Table 3 presents mean scores (SD) on the two specific subscales of the BMQ: insulin necessity and insulin concern. Females scored significantly higher than males on insulin concern (p<0.001, effect size −0.9), indicating more negative perceptions/more concerns about insulin. Males and females did not significantly differ on their perceptions of insulin necessity. There were no statistically significant differences in insulin beliefs between patients treated with insulin pump versus pen.

Table 3

Insulin beliefs

Coping strategies

Mean scores for the subscale and total scores on the ACOPE is presented in table 4. The mean total scores for males and females were 3.3 (SD 0.4) and 3.4 (SD 0.4), respectively. The difference in total score between the genders was not significant (effect size −0.3). With regard to the subscales, females scored significantly higher on being social and solving family problems (both p's <0.01, effect size −0.8 and −0.6, respectively), indicating more positive coping among females than males for these subscales. There were no statistically significant differences in coping strategies between patients treated with insulin pump versus pen.

Table 4

Coping strategies

Discussion

This study investigated potential psychological barriers to optimal insulin therapy in male and female adolescents with T1D. Significant gender differences in illness perceptions, insulin concern, and social-coping and family-coping strategies were demonstrated. Specifically, females scored significantly higher than males on all illness perception dimensions, indicating that females generally held more negative views about their T1D than males. Although several studies have investigated illness perceptions among individuals with T1D, to the best of our knowledge, our study represents the first to specifically test gender differences in adolescents with T1D. A prior study of allergic rhinitis among adults with an average age of 35 years investigated gender differences using the BIPQ. Similar to our study, females generally perceived allergic rhinitis as a more threatening disease than males.17 Further, a study of illness perceptions among patients with cardiac disease (mean age 61 years) found that women perceived their illness to be more chronic and untreatable, while men perceived greater personal and treatment control.16 Despite broad differences in age and type of illness, these studies collectively indicate that females generally hold more negative views about their illness than males, yet more studies are needed to replicate these findings.

We also investigated whether differences in psychological aspects existed according to mode of treatment, that is, insulin pump versus insulin pen (injections). Interestingly, patients using insulin pens held significantly more negative perceptions of treatment control than patients using insulin pumps. This might be expected given that a meta-analysis24 found HbA1c to be significantly lower (better metabolic control) among adolescents treated with insulin pump versus insulin pens. The importance of perceptions of treatment control was demonstrated in a study of adolescents (aged 10.5–15.5 years) with T1D. Treatment control was found to moderate the relationship between negative affect and a number of T1D problems, including problems with high blood glucose, forgetting or skipping a blood glucose test, problems with low blood glucose, and problems in taking the wrong amount of insulin.37 Furthermore, a systematic review of illness perceptions in mental health (adults) found that positive perceptions of treatment control were linked to better treatment adherence.38 As such, treatment mode (insulin pump vs pen) may be relevant for important T1D outcomes via its association with treatment control and treatment adherence.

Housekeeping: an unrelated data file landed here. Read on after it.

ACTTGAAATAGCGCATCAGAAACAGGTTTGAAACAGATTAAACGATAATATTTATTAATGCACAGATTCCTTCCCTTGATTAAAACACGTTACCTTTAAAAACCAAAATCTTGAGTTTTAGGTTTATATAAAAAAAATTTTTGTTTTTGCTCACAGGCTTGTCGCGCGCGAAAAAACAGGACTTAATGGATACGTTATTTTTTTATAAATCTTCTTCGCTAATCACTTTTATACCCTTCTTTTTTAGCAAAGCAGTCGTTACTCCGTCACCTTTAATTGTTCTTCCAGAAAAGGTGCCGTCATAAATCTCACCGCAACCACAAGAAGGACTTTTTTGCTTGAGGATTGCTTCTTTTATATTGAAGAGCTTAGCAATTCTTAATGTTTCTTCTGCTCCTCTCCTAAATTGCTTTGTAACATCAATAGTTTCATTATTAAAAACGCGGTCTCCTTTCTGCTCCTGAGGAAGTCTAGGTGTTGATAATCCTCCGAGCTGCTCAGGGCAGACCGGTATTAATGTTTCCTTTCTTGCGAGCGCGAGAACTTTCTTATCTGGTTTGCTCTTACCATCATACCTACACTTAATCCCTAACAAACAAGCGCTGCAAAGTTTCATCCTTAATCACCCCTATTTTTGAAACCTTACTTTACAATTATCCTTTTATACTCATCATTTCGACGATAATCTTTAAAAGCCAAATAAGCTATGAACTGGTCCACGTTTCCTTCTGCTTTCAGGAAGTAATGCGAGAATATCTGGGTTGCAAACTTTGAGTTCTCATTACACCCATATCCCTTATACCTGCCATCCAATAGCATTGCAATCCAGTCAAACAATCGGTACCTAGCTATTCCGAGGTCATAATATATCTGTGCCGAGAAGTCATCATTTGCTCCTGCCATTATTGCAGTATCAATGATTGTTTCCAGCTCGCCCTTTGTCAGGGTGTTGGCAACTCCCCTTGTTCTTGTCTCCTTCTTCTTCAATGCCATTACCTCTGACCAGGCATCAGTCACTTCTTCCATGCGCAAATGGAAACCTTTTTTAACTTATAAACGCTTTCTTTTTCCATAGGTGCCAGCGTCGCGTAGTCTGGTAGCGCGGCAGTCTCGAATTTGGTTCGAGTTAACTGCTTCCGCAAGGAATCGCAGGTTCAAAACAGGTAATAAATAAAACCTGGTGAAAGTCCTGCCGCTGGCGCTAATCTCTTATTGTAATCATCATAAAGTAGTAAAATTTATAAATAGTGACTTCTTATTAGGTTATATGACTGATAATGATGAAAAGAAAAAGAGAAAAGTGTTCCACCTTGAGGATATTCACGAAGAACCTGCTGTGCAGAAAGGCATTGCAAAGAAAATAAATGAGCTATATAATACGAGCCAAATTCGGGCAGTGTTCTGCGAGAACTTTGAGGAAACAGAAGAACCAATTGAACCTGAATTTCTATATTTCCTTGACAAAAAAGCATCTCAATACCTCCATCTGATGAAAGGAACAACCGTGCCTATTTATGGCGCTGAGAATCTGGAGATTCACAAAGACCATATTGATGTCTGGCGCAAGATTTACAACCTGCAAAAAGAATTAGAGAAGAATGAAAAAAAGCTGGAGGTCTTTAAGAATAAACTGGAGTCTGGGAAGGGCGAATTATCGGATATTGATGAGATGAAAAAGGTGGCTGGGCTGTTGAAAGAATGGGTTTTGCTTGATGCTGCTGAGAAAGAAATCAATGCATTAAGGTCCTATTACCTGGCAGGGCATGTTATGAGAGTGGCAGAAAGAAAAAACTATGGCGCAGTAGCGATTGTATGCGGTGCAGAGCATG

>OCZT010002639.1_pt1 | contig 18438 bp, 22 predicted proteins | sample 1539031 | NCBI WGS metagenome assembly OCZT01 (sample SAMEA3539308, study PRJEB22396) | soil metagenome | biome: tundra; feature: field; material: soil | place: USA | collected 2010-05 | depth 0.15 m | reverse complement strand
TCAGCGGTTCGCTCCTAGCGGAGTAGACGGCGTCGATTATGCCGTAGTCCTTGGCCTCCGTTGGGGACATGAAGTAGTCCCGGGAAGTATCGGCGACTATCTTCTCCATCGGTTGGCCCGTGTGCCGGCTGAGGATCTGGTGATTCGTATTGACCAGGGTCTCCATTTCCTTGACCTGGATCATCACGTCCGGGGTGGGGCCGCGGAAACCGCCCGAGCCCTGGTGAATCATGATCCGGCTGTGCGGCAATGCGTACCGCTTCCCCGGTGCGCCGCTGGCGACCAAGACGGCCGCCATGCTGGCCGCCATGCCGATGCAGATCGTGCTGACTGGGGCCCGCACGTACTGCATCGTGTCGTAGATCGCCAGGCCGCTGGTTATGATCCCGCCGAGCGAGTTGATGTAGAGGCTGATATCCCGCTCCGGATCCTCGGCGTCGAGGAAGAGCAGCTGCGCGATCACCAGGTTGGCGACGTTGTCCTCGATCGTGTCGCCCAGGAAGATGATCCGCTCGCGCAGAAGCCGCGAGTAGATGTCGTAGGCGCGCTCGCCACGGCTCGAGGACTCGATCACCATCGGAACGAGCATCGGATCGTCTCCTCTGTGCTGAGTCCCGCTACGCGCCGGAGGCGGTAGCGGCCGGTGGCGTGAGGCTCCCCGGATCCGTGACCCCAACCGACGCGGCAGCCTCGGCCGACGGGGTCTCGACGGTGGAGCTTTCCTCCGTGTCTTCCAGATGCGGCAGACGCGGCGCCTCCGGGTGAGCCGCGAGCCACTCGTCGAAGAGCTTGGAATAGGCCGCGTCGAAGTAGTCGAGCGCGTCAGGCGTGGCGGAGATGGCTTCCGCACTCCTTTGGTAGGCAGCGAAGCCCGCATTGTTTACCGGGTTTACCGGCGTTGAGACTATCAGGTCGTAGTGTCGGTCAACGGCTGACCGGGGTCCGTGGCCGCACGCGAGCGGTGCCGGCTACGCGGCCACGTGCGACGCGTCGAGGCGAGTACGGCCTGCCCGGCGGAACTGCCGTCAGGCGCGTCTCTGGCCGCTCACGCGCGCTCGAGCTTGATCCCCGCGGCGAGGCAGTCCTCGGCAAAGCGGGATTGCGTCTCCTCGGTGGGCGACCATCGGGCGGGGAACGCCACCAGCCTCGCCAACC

Insulin concerns are previously found to be associated with insulin restriction (reducing or omitting your insulin dose due to weight and shape concerns) and eating disorder psychopathology among adolescents with T1D.9 Insulin restriction and eating disorder pathology are significantly associated with poorer metabolic control and increased rates of morbidity and mortality,39 supporting the clinical importance of addressing insulin concern among young males and females with T1D. In the current study, we found that adolescent females scored significantly higher than males on insulin concern, indicating that more negative perceptions or greater concerns about insulin may be an important psychological barrier to optimal insulin therapy. No gender differences were found on the beliefs of insulin necessity. A previous study which investigated the BMQ in adults with T1D (aged 18–58 years, mean age 30 years)40 found much lower scores than our study. Specifically, they reported mean scores of 2.5 (SD 0.8) for insulin concerns and 4.3 (SD 0.6) for insulin necessity. In comparison, our mean scores (SD) were 12.0 (4.3) and 21.7 (3.4), respectively. However, the mean age of our adolescent sample was 15.7 years. Discrepant findings might indicate that adolescents generally hold stronger beliefs about both insulin necessity and concerns than adults. Adolescents may be more likely to experience distress associated with puberty itself, in addition to diabetes-specific stressors, contributing to differences in scores between adolescents and adults. Adolescence is usually the time where the daily responsibility for T1D treatment is transferred from parents to the young patients themselves, and this may lead to greater distress regarding insulin.1 This suggests that insulin beliefs, especially insulin concerns, may be particularly important to address among adolescents with T1D to facilitate positive attitudes to insulin and adequate insulin dosages. Sufficient insulin administration is crucial to prevent serious diabetes complications, yet rates of insulin restriction and omission are alarmingly high among young patients with T1D, especially females.41 ,42 Females were significantly more concerned about taking insulin in the current study, underlining the importance of addressing insulin concerns clinically. Increased knowledge about attitudes toward insulin among males and females, and their impact on insulin administration may help guide clinicians in how they can motivate adolescents with T1D to appropriate self-care and sufficient supply of insulin.